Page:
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My camera EOS 70D is suddenly just not focusing




My camera EOS 70D is suddenly not focusing Cat Sad

I do not know why: I have not dropped it, gottenn anything on the lens, the lens is clean.....It took good pictures for the first time and I tried taking the recent ones at the same distance. I tried to put the setting on close up but it will still not focus.


 The lens I am using is the Ultrasonic macro 1.5m/4.9f 70-300mm. my subject is Lake Superior Agates ...this is one of the first I took:IMG_0015.JPGIMG_0016 lot 1 061816.jpg



Check the AF/MF switch on the lens.  Otherwise, if that switch is in the AF position and the lens is not in focus, the camera will not fire.

BTW, that lens is not a macro lens.  No matter what it says.

EOS 1DX and 1D Mk IV and several lenses!

It is on MF. 


Looks like the lens got switched to Manual Focus.



John Hoffman
Conway, NH

1D X Mark III, Many lenses, Pixma PRO-100, Pixma TR8620a, LR Classic

I put it on Manual Focus. This seems to work better than auto Focus but I will give it a try.

"I put it on Manual Focus."


Then you know you have to focus it yourself?  But it does not make it focus any closer.  You may be better served to leave it on AF because it will not fire the camera if it isn't in focus.

EOS 1DX and 1D Mk IV and several lenses!


" The lens I am using is the Ultrasonic macro 1.5m/4.9f 70-300mm."


The "MACRO" text that you see printed on the side of your lens is simply stating the MFD, Minimum Focusing Distance.  It is saying that you need to be a minimum of 1.5 meters, or 4.9 feet, from your subject for the lens to focus.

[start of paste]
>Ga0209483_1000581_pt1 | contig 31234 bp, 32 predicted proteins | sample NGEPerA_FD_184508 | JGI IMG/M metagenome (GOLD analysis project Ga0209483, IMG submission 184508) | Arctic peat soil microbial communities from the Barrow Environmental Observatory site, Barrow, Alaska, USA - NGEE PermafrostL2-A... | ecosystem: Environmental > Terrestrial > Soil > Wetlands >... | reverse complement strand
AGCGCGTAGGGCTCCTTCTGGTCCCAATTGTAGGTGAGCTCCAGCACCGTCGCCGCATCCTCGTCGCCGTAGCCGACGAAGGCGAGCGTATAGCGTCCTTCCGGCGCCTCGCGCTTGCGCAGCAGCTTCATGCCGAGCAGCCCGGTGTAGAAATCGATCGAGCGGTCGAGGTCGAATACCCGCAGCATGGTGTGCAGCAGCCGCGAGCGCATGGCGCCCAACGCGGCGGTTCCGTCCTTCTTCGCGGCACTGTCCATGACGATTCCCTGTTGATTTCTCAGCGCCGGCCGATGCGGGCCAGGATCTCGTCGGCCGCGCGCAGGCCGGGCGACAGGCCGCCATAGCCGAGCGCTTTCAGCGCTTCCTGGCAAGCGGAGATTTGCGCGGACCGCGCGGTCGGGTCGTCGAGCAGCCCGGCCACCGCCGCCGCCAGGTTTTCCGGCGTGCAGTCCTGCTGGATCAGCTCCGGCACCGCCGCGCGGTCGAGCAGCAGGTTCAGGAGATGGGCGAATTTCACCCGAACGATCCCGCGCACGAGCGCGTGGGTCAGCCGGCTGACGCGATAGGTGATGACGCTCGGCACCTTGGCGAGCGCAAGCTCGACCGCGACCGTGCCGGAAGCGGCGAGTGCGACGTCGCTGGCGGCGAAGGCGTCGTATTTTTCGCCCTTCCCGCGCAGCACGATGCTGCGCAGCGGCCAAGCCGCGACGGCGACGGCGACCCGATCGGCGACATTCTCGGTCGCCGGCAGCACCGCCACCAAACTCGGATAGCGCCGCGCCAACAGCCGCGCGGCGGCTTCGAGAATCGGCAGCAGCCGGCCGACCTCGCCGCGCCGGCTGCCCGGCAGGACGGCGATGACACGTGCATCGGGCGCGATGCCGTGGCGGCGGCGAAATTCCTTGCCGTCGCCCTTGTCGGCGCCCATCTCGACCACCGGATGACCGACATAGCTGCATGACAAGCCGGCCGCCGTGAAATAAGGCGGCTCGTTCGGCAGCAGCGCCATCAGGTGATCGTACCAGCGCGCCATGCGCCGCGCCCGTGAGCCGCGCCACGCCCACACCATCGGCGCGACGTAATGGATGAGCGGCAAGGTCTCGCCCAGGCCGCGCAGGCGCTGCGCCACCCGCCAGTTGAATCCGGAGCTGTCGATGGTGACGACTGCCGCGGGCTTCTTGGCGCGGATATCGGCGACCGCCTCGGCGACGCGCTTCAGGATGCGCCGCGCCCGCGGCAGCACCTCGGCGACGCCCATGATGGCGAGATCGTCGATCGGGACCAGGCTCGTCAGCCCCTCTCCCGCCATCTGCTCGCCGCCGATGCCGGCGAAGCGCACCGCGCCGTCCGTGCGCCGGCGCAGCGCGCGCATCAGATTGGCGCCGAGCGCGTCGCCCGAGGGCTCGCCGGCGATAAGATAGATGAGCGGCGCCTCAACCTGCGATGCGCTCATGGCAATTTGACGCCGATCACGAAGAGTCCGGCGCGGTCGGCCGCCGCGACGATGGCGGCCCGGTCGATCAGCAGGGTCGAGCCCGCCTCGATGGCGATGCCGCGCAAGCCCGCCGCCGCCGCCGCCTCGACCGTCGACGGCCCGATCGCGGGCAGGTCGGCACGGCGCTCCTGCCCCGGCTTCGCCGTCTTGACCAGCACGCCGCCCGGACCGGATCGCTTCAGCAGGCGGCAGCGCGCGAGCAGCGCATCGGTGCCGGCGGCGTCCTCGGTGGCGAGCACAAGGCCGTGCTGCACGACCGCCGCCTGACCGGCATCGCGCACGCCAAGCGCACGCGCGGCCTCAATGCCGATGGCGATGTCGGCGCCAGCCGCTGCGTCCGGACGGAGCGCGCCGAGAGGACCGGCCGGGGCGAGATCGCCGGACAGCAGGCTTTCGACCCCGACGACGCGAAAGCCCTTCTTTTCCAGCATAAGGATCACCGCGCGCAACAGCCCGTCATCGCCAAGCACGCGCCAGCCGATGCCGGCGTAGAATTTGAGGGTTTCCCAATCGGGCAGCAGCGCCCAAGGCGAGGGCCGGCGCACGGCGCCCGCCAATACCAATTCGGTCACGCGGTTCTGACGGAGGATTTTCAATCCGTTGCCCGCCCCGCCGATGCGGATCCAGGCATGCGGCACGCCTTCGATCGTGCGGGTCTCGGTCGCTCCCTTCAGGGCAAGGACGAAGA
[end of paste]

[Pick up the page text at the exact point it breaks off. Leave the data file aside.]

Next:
If your subject is inside of that minimum distance, the lens cannot focus on the subject.  Your posted shots may be inside of that distance.   It doesn't matter if your lens is in AF or MF mode.  The lens cannot focus inside of the MFD.  Macro lenses are specialized lenses that are designed to have short focusing distances, and do not need to have very long focal lengths, either.  The typical focal length for a macro lens is 100mm.  They come shorter and longer, but not by very much. 


This shot was taken with an EF 100mm f/2.8L IS USM macro lens.  Lots of light helps to improve sharpness because you can reduce the ISO, hopefully to ISO 100, and still maintain a fast shutter speed.




There are ways to cheat, though.  You can use closeup filters, which have lens elements, which means they will have an impact on image quality,  They can only take away from it, not add to it. 


You can also use extension tubes.  These are simply hollow rings that sit between the lens and the camera.  The physics behind them means the MFD will be reduced by a factor related to the focal length of the lens, and the extended distance in millimeters of the extension tube.  Basically, the more focal length you have, the more you need to "extend" the lens away from the camera.


I would recommend taking shots like the one you posted from a tripod, to reduce any camera motion blur.  You can use the rear LCD screen to focus in Live View mode, which also allows you magnify the image to help achieve fine focus.  The above shot was handheld, but taken in very bright sunlight with a fast shutter speed.


And, then there is depth of field, which becomes very short at such close focusing distances.  A plate of rocks may not be fully captured in focus when the lens is very close to the subject.  I think I can see the effects of DOF in your posted shot.

"The right mouse button is your friend."